BMI notes that our positive growth forecast for the Saudi Arabian port of Dammam, which we have maintained in spite of a year-on-year decline in tonnage volumes over the first four months of the year, is being supported by a shortage of cement in the Kingdom. The infrastructure boom has led to demand for the construction material outstripping domestic supply, with a resultant need to import considerable volumes. This could boost tonnage volumes at Saudi Arabian ports even more than our forecasts currently account for.
There is considerable demand growth for cement in Saudi Arabia as the sharp acceleration in construction contracts awarded over 2011 feeds through to activity on the ground. We expect that demand will only expand, as 2012 saw another strong year for project awards, with the National Commercial Bank registering SAR235bn in construction contract awards, the majority of which should enter construction over a 12- to 24-month timeframe. A healthy project pipeline implies another solid year for contract awards in 2013 is likely. In light of a sustained high level of contract awards over the past 24 months, especially in the energy sector, and renewed commitment to large-scale housing programmes by the government, our Infrastructure desk has increased our headline construction growth forecast to 10.4% for 2013 and 9.4% for 2014.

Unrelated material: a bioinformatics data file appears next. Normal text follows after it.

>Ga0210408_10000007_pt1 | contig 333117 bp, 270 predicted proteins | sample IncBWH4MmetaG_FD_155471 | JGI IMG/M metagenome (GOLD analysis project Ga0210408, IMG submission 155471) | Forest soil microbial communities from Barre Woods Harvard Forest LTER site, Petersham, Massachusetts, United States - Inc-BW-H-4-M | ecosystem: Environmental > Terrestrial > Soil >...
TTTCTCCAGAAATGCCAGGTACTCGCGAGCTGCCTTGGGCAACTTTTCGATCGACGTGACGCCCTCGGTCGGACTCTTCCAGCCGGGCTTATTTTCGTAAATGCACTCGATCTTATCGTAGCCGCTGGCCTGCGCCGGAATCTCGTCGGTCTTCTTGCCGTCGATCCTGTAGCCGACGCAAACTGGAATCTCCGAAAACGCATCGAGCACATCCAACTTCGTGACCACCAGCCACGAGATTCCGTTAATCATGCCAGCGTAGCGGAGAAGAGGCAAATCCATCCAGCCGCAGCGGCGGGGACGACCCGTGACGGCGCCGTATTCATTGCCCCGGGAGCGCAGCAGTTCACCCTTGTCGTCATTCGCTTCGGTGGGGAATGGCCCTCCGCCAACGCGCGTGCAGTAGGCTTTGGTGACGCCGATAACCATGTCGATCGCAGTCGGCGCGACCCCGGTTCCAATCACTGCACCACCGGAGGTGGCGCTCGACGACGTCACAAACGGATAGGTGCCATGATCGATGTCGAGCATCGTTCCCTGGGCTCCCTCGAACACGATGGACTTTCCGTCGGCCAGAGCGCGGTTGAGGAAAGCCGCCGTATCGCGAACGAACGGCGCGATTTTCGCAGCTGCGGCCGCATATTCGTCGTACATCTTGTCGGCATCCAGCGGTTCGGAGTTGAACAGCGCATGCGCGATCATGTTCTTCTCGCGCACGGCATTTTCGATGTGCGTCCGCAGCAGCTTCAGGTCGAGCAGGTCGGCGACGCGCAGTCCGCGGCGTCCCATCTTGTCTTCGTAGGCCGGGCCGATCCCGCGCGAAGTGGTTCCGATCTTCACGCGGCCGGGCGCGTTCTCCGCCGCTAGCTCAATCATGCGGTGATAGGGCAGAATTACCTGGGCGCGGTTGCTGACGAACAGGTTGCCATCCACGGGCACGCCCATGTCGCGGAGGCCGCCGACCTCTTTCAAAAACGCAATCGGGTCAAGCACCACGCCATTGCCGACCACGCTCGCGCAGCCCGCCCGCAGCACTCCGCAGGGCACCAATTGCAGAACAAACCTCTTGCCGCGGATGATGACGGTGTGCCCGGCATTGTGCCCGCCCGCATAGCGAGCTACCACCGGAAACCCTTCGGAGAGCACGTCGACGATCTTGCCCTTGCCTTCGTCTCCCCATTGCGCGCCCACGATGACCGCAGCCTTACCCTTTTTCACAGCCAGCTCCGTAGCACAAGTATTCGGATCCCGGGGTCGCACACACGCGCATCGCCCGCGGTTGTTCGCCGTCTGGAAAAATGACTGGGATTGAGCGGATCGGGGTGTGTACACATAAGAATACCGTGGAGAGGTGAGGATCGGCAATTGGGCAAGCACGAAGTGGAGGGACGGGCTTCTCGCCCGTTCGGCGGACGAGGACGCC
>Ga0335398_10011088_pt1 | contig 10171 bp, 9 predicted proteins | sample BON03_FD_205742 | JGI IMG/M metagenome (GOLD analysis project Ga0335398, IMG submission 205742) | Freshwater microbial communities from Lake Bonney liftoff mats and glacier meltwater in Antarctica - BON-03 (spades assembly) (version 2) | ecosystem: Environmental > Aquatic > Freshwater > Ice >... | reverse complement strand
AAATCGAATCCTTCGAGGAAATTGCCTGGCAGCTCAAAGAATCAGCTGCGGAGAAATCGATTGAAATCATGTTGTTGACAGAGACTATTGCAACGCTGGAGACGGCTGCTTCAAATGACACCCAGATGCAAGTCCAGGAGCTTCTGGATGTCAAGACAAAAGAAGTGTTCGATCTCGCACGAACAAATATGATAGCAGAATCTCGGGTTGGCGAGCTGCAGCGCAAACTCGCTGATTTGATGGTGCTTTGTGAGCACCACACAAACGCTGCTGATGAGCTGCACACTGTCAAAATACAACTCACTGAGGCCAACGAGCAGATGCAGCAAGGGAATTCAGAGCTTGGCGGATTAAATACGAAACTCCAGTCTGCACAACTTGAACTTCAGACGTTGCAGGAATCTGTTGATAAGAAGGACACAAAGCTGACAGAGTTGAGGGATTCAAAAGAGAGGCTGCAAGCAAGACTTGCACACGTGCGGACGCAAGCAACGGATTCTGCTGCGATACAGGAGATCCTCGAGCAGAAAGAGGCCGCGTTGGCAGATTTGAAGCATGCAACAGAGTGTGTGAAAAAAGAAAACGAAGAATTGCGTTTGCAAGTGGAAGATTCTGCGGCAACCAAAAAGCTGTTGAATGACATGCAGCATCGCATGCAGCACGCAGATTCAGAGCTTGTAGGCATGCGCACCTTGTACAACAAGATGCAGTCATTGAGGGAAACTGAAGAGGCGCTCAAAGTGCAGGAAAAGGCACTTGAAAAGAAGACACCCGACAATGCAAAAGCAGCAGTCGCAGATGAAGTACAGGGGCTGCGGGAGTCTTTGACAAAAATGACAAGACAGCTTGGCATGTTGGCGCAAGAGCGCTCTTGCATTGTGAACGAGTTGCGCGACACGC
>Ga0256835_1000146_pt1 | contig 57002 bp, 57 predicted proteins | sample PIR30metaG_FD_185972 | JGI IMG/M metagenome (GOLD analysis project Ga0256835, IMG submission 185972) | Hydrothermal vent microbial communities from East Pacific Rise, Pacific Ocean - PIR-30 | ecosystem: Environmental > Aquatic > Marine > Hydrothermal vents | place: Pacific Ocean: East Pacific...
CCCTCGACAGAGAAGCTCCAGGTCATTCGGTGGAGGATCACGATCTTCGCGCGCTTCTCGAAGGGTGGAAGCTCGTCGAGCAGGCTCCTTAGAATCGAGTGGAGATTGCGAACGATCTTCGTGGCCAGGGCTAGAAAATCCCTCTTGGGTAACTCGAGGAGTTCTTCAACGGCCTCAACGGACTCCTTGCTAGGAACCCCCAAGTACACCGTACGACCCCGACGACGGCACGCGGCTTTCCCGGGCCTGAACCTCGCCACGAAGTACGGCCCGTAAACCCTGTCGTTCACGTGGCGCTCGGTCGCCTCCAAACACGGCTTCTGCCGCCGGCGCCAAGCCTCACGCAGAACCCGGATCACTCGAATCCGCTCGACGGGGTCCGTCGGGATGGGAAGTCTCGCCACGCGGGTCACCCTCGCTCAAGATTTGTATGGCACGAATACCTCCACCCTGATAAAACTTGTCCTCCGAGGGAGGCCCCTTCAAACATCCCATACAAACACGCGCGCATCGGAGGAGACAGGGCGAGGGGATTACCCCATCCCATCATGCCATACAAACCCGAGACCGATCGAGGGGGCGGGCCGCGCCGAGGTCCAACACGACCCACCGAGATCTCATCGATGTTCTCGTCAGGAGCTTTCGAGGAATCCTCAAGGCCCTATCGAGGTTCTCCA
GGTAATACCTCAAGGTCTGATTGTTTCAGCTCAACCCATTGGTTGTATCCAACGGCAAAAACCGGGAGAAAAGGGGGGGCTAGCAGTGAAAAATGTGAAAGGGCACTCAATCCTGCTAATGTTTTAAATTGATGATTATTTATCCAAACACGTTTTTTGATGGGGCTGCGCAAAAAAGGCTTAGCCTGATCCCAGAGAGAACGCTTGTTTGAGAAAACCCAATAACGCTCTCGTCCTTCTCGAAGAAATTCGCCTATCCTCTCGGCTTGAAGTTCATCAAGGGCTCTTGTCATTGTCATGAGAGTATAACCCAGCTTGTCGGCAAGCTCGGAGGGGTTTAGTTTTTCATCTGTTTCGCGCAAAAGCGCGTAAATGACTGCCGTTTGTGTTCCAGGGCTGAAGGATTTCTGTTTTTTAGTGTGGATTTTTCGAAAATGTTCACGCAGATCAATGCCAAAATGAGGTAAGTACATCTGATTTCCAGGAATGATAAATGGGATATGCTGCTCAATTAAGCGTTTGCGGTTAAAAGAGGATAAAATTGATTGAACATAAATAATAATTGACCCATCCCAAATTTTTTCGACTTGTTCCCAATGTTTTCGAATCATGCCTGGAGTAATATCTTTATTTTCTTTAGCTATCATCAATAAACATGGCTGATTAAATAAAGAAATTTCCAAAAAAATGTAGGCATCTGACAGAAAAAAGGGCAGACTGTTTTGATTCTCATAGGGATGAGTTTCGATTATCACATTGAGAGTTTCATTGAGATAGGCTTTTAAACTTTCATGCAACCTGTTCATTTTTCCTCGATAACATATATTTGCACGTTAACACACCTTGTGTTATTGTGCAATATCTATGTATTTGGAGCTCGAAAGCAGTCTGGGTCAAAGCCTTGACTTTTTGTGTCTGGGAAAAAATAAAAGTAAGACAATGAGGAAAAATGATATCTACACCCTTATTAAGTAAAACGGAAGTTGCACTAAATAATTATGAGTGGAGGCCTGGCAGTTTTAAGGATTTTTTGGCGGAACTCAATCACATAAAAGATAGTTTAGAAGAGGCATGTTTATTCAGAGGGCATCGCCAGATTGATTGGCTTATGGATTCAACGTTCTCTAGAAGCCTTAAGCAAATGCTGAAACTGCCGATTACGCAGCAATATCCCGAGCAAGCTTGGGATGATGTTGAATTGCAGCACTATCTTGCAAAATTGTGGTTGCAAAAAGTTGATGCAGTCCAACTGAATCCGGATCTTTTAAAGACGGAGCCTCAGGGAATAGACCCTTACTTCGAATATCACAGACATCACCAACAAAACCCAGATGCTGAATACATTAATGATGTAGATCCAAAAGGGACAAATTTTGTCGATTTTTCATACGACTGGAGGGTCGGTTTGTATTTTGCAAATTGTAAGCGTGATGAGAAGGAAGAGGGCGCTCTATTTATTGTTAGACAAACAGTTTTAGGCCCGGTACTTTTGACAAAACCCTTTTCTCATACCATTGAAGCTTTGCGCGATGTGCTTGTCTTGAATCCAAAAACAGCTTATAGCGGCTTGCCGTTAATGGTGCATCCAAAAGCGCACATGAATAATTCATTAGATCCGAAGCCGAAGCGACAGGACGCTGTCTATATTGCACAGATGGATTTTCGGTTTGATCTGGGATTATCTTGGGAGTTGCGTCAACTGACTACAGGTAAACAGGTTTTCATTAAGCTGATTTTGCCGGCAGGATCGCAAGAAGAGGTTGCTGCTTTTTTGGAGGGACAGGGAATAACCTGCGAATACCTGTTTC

|Cementing The Growth Outlook|
|Port of Dammam Throughput, 2008-2017 ('000 tonnes)|
This growth in demand for cement has outstripped what the domestic Saudi Arabian industry is capable of producing, and this has led to a decree by King Abdullah to import over 10mn tonnes of the material. This has already been taking effect, with considerable shipments of 350,000 tonnes having come in over the past week. Musaid al-Darees, spokesperson for the Saudi Port Authority, said: 'Shipments have come through Dammam, Jeddah and Jazan ports, some through Yanbu and some others are scheduled to arrive through Jubail and Dammam ports.' This cement is coming for the most part from the UAE, with smaller volumes from Egypt.
BMI notes that these cement imports support our tonnage growth forecasts, in particular for the Red Sea port of Dammam, which appears to have been taking the bulk of the imports so far. Total tonnage volumes handled at Dammam over the first four months of the year have seen a year-on-year decline, dropping by 0.2%. However, we have maintained a positive outlook over the year, forecasting growth of 5.8%. This is predicated on the annualised outlook, and the macroeconomic situation on the ground; we believe economic growth in Saudi Arabia, in particular in non-oil industries, should be sufficient to boost volumes over the remainder of the year. Key projects that are part of the stimulus package, such as the building of many thousands of new homes, and the economic cities that are springing up over the country, should support this, and the cement shortage is one instance of how this will support growth at Saudi Arabian ports.